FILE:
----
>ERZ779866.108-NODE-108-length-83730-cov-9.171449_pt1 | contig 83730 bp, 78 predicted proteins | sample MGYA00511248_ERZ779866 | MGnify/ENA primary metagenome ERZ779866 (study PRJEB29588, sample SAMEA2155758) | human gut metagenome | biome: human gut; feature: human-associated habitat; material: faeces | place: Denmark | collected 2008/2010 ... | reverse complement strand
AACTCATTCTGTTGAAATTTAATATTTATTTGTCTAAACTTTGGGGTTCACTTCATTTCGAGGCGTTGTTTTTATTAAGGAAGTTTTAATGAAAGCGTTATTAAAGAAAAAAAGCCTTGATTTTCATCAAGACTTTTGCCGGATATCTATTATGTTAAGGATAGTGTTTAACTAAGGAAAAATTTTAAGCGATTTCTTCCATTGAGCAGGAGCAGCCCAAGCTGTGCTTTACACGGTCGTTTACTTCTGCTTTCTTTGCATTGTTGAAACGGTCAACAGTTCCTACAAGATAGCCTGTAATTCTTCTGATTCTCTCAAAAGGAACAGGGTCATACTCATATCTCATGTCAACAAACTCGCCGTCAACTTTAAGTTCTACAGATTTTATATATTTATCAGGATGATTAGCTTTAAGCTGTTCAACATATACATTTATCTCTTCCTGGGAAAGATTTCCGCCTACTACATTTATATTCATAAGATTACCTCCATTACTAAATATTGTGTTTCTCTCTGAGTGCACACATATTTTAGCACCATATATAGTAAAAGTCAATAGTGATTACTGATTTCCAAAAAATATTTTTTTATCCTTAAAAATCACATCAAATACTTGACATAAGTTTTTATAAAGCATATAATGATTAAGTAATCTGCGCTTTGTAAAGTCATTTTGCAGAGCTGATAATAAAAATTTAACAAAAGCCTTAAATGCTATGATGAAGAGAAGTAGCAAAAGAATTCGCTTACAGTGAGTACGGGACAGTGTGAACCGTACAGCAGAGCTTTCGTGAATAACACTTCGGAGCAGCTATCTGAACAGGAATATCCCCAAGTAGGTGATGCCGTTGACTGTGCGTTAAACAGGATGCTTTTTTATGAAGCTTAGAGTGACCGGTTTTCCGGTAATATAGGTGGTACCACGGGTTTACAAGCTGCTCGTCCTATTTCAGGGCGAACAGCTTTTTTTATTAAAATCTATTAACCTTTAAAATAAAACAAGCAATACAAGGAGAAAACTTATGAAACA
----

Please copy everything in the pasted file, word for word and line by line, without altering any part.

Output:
>ERZ779866.108-NODE-108-length-83730-cov-9.171449_pt1 | contig 83730 bp, 78 predicted proteins | sample MGYA00511248_ERZ779866 | MGnify/ENA primary metagenome ERZ779866 (study PRJEB29588, sample SAMEA2155758) | human gut metagenome | biome: human gut; feature: human-associated habitat; material: faeces | place: Denmark | collected 2008/2010 ... | reverse complement strand
AACTCATTCTGTTGAAATTTAATATTTATTTGTCTAAACTTTGGGGTTCACTTCATTTCGAGGCGTTGTTTTTATTAAGGAAGTTTTAATGAAAGCGTTATTAAAGAAAAAAAGCCTTGATTTTCATCAAGACTTTTGCCGGATATCTATTATGTTAAGGATAGTGTTTAACTAAGGAAAAATTTTAAGCGATTTCTTCCATTGAGCAGGAGCAGCCCAAGCTGTGCTTTACACGGTCGTTTACTTCTGCTTTCTTTGCATTGTTGAAACGGTCAACAGTTCCTACAAGATAGCCTGTAATTCTTCTGATTCTCTCAAAAGGAACAGGGTCATACTCATATCTCATGTCAACAAACTCGCCGTCAACTTTAAGTTCTACAGATTTTATATATTTATCAGGATGATTAGCTTTAAGCTGTTCAACATATACATTTATCTCTTCCTGGGAAAGATTTCCGCCTACTACATTTATATTCATAAGATTACCTCCATTACTAAATATTGTGTTTCTCTCTGAGTGCACACATATTTTAGCACCATATATAGTAAAAGTCAATAGTGATTACTGATTTCCAAAAAATATTTTTTTATCCTTAAAAATCACATCAAATACTTGACATAAGTTTTTATAAAGCATATAATGATTAAGTAATCTGCGCTTTGTAAAGTCATTTTGCAGAGCTGATAATAAAAATTTAACAAAAGCCTTAAATGCTATGATGAAGAGAAGTAGCAAAAGAATTCGCTTACAGTGAGTACGGGACAGTGTGAACCGTACAGCAGAGCTTTCGTGAATAACACTTCGGAGCAGCTATCTGAACAGGAATATCCCCAAGTAGGTGATGCCGTTGACTGTGCGTTAAACAGGATGCTTTTTTATGAAGCTTAGAGTGACCGGTTTTCCGGTAATATAGGTGGTACCACGGGTTTACAAGCTGCTCGTCCTATTTCAGGGCGAACAGCTTTTTTTATTAAAATCTATTAACCTTTAAAATAAAACAAGCAATACAAGGAGAAAACTTATGAAACA